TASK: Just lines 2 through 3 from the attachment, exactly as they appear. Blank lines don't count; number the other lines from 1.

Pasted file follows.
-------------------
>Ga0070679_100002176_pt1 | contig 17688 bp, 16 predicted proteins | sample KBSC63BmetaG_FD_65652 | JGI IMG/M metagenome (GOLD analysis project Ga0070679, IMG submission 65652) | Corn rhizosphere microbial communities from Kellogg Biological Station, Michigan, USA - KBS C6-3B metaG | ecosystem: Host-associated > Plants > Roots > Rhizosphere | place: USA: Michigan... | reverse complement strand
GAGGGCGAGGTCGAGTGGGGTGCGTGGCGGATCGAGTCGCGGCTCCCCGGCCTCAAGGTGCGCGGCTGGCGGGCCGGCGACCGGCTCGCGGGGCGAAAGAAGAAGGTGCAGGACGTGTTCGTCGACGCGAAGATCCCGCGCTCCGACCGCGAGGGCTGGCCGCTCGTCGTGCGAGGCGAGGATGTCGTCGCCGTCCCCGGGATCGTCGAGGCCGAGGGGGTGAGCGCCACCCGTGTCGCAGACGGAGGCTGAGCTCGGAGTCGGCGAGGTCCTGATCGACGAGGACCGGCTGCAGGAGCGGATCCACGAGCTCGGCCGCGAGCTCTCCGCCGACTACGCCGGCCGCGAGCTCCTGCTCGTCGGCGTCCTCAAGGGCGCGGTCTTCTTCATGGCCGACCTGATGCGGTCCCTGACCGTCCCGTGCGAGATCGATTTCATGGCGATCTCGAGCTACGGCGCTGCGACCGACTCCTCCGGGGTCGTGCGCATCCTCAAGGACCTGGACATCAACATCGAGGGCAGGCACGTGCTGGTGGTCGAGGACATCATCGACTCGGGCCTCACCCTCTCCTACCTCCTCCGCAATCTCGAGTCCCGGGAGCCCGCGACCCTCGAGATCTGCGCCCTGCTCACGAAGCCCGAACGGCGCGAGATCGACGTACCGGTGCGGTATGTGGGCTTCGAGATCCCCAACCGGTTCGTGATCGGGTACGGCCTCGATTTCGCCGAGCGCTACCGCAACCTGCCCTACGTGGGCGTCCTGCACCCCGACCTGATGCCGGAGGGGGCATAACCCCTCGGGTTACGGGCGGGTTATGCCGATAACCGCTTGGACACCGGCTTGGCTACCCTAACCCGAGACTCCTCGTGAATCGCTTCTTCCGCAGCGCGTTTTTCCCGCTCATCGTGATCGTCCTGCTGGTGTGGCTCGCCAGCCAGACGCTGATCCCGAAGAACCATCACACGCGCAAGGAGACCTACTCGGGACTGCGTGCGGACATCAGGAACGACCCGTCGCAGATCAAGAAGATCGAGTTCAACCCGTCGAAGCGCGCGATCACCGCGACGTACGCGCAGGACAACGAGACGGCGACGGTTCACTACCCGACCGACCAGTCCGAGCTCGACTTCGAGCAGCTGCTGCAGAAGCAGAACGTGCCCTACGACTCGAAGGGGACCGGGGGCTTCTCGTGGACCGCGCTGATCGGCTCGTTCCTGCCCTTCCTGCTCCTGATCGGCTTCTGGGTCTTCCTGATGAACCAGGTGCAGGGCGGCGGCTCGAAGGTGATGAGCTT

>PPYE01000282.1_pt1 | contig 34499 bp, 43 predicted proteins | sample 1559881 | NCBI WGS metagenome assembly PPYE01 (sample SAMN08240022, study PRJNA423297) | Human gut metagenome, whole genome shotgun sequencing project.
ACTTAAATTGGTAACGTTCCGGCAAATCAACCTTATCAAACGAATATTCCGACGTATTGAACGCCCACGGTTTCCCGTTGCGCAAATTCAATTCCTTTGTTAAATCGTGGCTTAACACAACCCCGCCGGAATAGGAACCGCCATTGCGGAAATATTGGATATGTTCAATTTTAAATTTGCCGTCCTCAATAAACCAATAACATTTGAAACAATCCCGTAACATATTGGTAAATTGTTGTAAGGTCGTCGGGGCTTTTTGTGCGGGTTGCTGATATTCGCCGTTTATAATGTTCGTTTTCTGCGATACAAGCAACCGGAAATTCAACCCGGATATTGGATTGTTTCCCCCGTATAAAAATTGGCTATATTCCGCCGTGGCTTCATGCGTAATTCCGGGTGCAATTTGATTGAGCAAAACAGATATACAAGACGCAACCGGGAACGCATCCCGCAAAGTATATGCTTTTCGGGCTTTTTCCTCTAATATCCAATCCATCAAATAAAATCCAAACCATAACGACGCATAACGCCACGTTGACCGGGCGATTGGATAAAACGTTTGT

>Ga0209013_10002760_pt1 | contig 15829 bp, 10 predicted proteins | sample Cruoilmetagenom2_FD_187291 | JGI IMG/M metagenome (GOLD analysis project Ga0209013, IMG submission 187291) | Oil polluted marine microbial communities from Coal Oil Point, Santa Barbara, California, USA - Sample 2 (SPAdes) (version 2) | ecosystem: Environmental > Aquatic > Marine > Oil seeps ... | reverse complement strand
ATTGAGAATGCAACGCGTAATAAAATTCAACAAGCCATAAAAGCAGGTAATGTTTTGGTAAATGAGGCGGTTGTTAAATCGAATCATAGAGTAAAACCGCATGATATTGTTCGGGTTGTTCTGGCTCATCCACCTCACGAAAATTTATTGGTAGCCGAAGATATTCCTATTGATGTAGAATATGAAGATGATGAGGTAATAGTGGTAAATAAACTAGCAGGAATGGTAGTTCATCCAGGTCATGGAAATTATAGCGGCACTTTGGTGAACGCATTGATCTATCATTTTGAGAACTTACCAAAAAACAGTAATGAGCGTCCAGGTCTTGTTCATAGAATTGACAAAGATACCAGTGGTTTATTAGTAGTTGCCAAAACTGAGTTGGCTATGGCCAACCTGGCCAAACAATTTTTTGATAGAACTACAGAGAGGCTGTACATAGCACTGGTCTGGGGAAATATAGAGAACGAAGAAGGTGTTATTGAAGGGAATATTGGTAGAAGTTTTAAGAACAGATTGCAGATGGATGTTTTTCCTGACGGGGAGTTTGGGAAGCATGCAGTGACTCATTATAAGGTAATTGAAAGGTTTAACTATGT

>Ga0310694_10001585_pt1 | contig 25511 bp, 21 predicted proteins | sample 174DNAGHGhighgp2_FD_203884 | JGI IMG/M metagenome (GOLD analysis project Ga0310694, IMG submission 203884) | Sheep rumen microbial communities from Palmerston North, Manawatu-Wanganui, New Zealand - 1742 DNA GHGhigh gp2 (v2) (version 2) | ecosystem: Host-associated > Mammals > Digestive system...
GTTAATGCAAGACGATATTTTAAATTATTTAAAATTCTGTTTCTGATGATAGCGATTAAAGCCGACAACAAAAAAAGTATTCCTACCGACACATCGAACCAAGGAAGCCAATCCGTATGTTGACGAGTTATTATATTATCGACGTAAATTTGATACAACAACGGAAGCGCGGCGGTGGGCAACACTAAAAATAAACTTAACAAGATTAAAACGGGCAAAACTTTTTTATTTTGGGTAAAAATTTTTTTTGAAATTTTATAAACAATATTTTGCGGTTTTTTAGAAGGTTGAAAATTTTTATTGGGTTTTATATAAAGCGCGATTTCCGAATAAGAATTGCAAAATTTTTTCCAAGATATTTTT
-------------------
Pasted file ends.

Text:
GAGGGCGAGGTCGAGTGGGGTGCGTGGCGGATCGAGTCGCGGCTCCCCGGCCTCAAGGTGCGCGGCTGGCGGGCCGGCGACCGGCTCGCGGGGCGAAAGAAGAAGGTGCAGGACGTGTTCGTCGACGCGAAGATCCCGCGCTCCGACCGCGAGGGCTGGCCGCTCGTCGTGCGAGGCGAGGATGTCGTCGCCGTCCCCGGGATCGTCGAGGCCGAGGGGGTGAGCGCCACCCGTGTCGCAGACGGAGGCTGAGCTCGGAGTCGGCGAGGTCCTGATCGACGAGGACCGGCTGCAGGAGCGGATCCACGAGCTCGGCCGCGAGCTCTCCGCCGACTACGCCGGCCGCGAGCTCCTGCTCGTCGGCGTCCTCAAGGGCGCGGTCTTCTTCATGGCCGACCTGATGCGGTCCCTGACCGTCCCGTGCGAGATCGATTTCATGGCGATCTCGAGCTACGGCGCTGCGACCGACTCCTCCGGGGTCGTGCGCATCCTCAAGGACCTGGACATCAACATCGAGGGCAGGCACGTGCTGGTGGTCGAGGACATCATCGACTCGGGCCTCACCCTCTCCTACCTCCTCCGCAATCTCGAGTCCCGGGAGCCCGCGACCCTCGAGATCTGCGCCCTGCTCACGAAGCCCGAACGGCGCGAGATCGACGTACCGGTGCGGTATGTGGGCTTCGAGATCCCCAACCGGTTCGTGATCGGGTACGGCCTCGATTTCGCCGAGCGCTACCGCAACCTGCCCTACGTGGGCGTCCTGCACCCCGACCTGATGCCGGAGGGGGCATAACCCCTCGGGTTACGGGCGGGTTATGCCGATAACCGCTTGGACACCGGCTTGGCTACCCTAACCCGAGACTCCTCGTGAATCGCTTCTTCCGCAGCGCGTTTTTCCCGCTCATCGTGATCGTCCTGCTGGTGTGGCTCGCCAGCCAGACGCTGATCCCGAAGAACCATCACACGCGCAAGGAGACCTACTCGGGACTGCGTGCGGACATCAGGAACGACCCGTCGCAGATCAAGAAGATCGAGTTCAACCCGTCGAAGCGCGCGATCACCGCGACGTACGCGCAGGACAACGAGACGGCGACGGTTCACTACCCGACCGACCAGTCCGAGCTCGACTTCGAGCAGCTGCTGCAGAAGCAGAACGTGCCCTACGACTCGAAGGGGACCGGGGGCTTCTCGTGGACCGCGCTGATCGGCTCGTTCCTGCCCTTCCTGCTCCTGATCGGCTTCTGGGTCTTCCTGATGAACCAGGTGCAGGGCGGCGGCTCGAAGGTGATGAGCTT

>PPYE01000282.1_pt1 | contig 34499 bp, 43 predicted proteins | sample 1559881 | NCBI WGS metagenome assembly PPYE01 (sample SAMN08240022, study PRJNA423297) | Human gut metagenome, whole genome shotgun sequencing project.